Myanmar & COVID-19

Myanmar Tourism Sector Needs More Govt Support During COVID-19: New Survey

By Nan Lwin 27 May 2020

YANGON—A new survey on the impacts of COVID-19 on the Myanmar tourism sector has revealed that over 80 percent of micro, small and medium-sized tourism businesses (MSMEs) are ‘extremely badly’ affected by the pandemic, while confidence in the government’s ability to provide sufficient support for businesses is very low.

The survey, backed by the Ministry of Hotels and Tourism (MOHT) and carried out by Luxembourg Aid and Development and the Luxembourg Agency for Development Cooperation, said all tourism MSMEs have been significantly impacted by a lack of customers, income and financing.

The survey represents 57 valid responses from eight MSMEs in tourism and related sectors across six states and regions—95 percent of responses were from Yangon and Mandalay regions and Shan State, the most popular areas for tourists.

The survey said almost 90 percent of tourism-related MSMEs have seen decreased revenues. Almost 80 percent had very little business and 60 percent had to reduce their workforce, either by laying off staff or putting staff on furlough or unpaid leave following travel restrictions due to COVID-19.

Moreover, 42 percent have increasing debt due to lack of cash flow and another 42 percent also had trouble with their supply chains due to border and airport closures.

The survey said 40 percent of respondents had decreased productivity, with 28 percent seeing decreased efficiency due to work-from-home or other factors. Thirty-three percent had cost increases and 37 percent had closed branch or regional offices—30 percent of respondents said they have had to close down their business operations completely.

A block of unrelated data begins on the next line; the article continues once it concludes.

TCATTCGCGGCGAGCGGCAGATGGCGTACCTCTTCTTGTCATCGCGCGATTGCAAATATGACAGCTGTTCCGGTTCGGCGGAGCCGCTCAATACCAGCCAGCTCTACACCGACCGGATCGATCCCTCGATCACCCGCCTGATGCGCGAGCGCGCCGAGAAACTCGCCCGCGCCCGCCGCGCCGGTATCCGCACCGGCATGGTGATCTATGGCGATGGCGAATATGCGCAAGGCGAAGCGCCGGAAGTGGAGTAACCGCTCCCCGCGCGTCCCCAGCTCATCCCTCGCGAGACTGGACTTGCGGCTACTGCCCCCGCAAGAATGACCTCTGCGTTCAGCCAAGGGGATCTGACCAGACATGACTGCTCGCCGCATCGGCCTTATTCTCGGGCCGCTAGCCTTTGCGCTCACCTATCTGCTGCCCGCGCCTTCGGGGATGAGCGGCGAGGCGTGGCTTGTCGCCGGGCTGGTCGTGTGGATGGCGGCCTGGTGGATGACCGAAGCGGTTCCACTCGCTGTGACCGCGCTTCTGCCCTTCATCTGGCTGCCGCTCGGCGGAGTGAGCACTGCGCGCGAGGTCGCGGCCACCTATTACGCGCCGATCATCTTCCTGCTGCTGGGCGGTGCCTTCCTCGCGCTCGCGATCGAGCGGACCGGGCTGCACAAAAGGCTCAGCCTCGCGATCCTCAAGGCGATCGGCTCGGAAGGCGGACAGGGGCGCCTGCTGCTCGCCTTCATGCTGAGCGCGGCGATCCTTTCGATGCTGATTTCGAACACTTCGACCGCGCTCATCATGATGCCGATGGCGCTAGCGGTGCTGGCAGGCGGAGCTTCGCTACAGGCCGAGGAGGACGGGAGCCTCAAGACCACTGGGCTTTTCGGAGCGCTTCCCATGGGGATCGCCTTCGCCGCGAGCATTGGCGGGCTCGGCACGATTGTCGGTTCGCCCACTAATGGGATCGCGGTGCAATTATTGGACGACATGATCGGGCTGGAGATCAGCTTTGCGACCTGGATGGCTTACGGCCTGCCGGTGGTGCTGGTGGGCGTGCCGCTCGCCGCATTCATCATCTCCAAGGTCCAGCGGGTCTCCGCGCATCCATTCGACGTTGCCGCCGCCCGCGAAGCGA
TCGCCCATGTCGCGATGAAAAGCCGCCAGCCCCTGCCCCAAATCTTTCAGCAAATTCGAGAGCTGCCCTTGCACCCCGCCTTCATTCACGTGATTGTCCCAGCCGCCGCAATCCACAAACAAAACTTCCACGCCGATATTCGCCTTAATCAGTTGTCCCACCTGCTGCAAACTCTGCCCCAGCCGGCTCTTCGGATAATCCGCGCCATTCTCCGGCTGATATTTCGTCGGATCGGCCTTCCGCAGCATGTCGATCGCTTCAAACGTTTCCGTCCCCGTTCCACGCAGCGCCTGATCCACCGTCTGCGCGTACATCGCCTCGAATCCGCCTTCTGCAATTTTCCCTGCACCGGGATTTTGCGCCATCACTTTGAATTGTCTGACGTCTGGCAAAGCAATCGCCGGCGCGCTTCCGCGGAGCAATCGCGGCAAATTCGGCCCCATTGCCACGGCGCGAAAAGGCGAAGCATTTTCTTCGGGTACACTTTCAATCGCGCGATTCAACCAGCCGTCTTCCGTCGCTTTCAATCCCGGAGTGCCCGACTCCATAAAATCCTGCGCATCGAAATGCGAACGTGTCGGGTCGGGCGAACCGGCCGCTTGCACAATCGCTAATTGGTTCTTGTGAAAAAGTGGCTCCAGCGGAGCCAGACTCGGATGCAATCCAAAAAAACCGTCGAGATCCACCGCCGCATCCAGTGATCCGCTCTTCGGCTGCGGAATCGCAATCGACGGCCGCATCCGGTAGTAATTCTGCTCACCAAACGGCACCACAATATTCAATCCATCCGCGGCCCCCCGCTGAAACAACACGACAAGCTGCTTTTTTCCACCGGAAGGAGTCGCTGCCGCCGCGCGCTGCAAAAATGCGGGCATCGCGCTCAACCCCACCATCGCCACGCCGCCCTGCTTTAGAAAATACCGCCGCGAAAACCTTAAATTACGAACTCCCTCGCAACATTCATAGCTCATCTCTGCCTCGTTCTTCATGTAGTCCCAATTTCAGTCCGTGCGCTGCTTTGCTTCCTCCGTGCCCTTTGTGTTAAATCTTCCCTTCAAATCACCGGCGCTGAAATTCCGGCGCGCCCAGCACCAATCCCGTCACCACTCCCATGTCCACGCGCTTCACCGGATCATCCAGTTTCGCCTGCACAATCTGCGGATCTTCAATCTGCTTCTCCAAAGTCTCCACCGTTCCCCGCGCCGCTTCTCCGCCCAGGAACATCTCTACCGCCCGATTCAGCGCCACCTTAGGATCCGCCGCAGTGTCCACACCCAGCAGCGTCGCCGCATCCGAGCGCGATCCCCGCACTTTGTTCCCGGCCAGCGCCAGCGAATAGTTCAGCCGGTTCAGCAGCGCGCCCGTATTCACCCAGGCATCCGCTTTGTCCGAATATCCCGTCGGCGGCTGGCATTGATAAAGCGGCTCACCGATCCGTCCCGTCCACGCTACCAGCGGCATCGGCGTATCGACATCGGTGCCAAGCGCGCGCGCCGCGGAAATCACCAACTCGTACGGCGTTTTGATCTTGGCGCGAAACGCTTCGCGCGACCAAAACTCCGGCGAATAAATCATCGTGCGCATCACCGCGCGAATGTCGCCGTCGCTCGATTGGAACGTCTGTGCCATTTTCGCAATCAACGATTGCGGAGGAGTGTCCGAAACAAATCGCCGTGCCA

Tourism business say current government support isn’t enough

Respondents were also asked if they believed the current government support is sufficient to help tourism-related businesses minimize the impact of COVID-19.

The survey revealed that confidence in the government’s ability to provide sufficient support is very low: only 5 percent said they believed this was the case while 21 percent said they do not have confidence in the government.

The survey found that the government also faces a challenge as far as giving clear information and direction for tourism business, as 53 percent of MSMEs stated that they did not know what government support is available and 21 percent said it is hard to know, as the situation is constantly changing.

In late March, the government set up a 100-billion-kyat (US$71.3 million) COVID-19 fund for local businesses, particularly small and medium-sized enterprises and the garment and manufacturing (cut-make-package) and hotel-and-tourism sectors. The fund offers loans at a 1 percent interest rate. The government’s COVID-19 Economic Relief Plan (CERP) also committed to increasing the size of the fund to 200-500 billion kyats, depending on the market response, by the end of 2020.

Financing, tax breaks key to keeping tourism businesses open, workers employed